Global Witness lodges complaint with OECD over export credit agency's continuing support for fossil fuel projects
The UK's export credit agency was today accused of breaching OECD guidelines governing multinational organisations, with campaigners accusing the government of "rank hypocrisy".
NGO Global Witness has lodged a complaint with the Paris-based OECD, which provides guidelines for how industrialised economies should respond to the climate crisis.
The complaint alleges that UKEF has breached guidelines for multinational enterprises by failing to adequately consider climate-related risks and report on its greenhouse gas emissions. It also alleges that the agency has no targets to reduce emissions.
The OECD cannot compel enterprises to develop a climate risk strategy, but it can publicly state that its guidelines have been broken.
The complaint, which is the first of its kind to be levelled against an export credit agency, will see UKEF enter into an arbitration process mediated by the OECD.
Adam McGibbon, a senior campaigner at Global Witness, said the UK government did have "a clean energy story to tell, but the government nullifies all that good work by spending billions of taxpayers' money abroad propping up fossil fuel projects".
He added that funding of fossil fuel projects overseas "continues to show this government to be climate hypocrites".
The government has taken a number of recent steps to bolster UKEF's green credentials. Last week the Budget included a pledge to provide £2bn of credit finance to overseas 'clean growth' projects, while in January Prime Minister Boris Johnson confirmed that the agency would no longer support coal projects.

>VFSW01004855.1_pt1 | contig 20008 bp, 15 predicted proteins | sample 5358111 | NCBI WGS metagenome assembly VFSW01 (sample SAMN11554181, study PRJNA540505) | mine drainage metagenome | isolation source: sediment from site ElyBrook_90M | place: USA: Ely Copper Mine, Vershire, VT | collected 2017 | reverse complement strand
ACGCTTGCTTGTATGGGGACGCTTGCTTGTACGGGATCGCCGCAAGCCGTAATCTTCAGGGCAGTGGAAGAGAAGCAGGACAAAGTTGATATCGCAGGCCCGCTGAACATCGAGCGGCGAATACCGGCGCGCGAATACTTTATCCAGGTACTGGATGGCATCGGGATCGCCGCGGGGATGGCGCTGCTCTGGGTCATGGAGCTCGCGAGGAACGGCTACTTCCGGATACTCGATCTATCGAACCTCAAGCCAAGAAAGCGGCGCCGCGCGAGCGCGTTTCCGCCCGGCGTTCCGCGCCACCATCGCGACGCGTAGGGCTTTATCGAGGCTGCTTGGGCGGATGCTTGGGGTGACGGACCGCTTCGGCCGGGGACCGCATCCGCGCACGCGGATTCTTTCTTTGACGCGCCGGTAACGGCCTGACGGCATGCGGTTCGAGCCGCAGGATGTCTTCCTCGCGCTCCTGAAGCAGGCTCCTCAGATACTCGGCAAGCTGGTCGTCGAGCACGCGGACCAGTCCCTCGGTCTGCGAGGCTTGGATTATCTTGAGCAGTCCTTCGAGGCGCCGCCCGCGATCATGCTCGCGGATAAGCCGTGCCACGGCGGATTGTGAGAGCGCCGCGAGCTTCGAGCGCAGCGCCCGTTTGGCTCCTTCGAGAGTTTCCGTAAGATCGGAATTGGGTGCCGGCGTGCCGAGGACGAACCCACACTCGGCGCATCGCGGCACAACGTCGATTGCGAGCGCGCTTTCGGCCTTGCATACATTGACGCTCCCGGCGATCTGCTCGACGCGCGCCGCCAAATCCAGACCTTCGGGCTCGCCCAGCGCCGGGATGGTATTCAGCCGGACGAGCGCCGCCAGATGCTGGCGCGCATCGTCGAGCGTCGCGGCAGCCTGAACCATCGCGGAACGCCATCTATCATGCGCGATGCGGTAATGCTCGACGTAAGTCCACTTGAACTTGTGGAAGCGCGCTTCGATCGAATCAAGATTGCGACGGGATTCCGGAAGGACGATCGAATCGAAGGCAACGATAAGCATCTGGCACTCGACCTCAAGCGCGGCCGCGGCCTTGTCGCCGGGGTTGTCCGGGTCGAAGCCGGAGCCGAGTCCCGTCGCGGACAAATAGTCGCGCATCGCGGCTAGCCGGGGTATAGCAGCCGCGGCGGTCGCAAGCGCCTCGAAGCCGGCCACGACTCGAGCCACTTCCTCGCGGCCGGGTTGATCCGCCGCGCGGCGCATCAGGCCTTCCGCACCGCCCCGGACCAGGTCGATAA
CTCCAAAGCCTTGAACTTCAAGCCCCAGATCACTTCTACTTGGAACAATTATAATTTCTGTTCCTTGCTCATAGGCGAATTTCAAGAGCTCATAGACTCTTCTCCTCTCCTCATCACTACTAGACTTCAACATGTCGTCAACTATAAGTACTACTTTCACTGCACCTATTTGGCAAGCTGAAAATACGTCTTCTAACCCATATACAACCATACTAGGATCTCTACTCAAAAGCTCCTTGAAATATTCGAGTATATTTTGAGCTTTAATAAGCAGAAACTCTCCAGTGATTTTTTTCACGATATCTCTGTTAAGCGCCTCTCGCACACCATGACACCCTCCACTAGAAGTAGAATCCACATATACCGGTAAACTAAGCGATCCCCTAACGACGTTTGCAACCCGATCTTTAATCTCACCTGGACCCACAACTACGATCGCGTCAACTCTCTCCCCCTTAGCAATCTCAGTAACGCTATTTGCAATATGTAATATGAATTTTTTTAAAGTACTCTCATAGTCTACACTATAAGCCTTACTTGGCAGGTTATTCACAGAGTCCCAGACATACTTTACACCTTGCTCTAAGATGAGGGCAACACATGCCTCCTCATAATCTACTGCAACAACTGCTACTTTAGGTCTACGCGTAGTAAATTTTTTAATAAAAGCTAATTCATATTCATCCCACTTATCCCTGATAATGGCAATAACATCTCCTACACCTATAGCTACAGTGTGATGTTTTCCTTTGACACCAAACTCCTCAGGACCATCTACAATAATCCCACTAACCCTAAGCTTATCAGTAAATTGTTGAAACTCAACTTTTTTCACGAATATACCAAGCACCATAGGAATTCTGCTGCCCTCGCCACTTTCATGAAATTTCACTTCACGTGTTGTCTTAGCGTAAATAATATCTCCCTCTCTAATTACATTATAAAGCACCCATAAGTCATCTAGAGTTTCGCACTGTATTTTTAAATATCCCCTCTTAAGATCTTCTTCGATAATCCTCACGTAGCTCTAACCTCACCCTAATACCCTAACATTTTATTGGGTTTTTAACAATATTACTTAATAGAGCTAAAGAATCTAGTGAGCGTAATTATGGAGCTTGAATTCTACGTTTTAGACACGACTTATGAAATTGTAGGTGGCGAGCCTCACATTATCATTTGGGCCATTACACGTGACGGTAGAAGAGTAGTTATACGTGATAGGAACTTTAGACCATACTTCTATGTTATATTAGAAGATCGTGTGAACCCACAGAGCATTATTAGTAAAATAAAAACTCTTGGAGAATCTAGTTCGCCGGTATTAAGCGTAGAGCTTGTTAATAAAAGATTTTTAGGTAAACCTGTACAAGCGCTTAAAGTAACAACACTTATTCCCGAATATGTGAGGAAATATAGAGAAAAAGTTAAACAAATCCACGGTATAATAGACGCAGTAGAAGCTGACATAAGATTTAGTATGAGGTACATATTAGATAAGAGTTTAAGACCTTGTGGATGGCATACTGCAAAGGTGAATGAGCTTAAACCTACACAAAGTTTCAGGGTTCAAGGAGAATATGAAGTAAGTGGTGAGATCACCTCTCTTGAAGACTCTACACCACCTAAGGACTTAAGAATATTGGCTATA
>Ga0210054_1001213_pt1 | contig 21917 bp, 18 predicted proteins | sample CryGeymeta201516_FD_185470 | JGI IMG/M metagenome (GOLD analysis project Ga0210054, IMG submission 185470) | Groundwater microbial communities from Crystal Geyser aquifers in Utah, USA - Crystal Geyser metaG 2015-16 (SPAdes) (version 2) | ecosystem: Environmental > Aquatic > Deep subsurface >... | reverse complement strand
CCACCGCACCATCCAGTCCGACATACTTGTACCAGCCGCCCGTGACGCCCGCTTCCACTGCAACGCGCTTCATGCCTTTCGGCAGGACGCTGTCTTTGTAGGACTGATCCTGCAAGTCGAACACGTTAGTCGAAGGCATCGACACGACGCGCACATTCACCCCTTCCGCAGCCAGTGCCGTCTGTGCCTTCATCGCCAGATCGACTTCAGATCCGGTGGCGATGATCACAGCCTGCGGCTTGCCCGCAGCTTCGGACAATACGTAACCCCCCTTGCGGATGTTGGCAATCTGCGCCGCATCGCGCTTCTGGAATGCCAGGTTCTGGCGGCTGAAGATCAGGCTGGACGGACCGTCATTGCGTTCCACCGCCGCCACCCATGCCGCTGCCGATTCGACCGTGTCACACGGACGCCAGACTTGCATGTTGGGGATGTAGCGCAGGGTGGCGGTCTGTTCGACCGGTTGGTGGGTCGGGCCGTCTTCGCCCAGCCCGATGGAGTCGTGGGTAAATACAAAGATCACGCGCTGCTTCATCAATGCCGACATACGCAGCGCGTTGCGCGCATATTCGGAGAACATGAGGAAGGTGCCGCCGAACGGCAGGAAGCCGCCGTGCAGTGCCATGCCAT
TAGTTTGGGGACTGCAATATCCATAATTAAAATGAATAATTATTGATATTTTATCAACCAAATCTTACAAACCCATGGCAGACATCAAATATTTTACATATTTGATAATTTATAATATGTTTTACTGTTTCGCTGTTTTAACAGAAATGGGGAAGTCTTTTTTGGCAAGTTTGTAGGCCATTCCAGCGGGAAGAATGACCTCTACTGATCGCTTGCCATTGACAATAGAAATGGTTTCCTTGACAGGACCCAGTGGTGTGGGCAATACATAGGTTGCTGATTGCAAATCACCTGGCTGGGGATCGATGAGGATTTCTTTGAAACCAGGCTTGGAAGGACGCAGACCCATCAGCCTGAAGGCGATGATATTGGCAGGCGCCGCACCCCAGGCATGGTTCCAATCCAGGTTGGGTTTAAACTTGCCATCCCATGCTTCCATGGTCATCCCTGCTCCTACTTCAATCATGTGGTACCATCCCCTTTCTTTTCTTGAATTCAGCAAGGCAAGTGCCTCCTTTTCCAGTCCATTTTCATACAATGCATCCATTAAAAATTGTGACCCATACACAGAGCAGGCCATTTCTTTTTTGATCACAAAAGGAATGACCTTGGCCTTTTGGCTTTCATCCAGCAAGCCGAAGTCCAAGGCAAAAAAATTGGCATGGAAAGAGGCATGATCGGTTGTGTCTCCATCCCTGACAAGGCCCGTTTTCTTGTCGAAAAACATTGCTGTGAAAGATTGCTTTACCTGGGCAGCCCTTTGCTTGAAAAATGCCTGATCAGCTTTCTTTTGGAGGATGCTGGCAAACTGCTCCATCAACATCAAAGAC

But critics maintain that while the agency has already backed away from coal financing, overall support for fossil fuel projects has risen in recent years, with UKEF offering financial support worth £2bn to overseas fossil fuel projects in 2018.
Last year the Environmental Audit Committee issued a strongly-worded report calling on the government to end fossil fuel financing overseas. The report found UKEF spent £2.6bn in recent years supporting the UK's global energy exports, with £2.5bn awarded to fossil fuel projects and just £104m going to renewable energy projects.
A government spokesperson said UKEF would consider its response to the complaint, but suggested the government would contest the allegations.
"UKEF is an export credit agency in the form of a UK government department, and follows the relevant OECD rules," they said. "UKEF does not consider itself a 'multinational enterprise' under the OECD definition."
However, Global Witness maintains OECD's definition of a multinational enterprise is broad enough to cover credit export finance agencies. The FT noted that in 2015, the OECD's national contact point in the Netherlands said the country's credit agency was subject to the think tank's guidelines.
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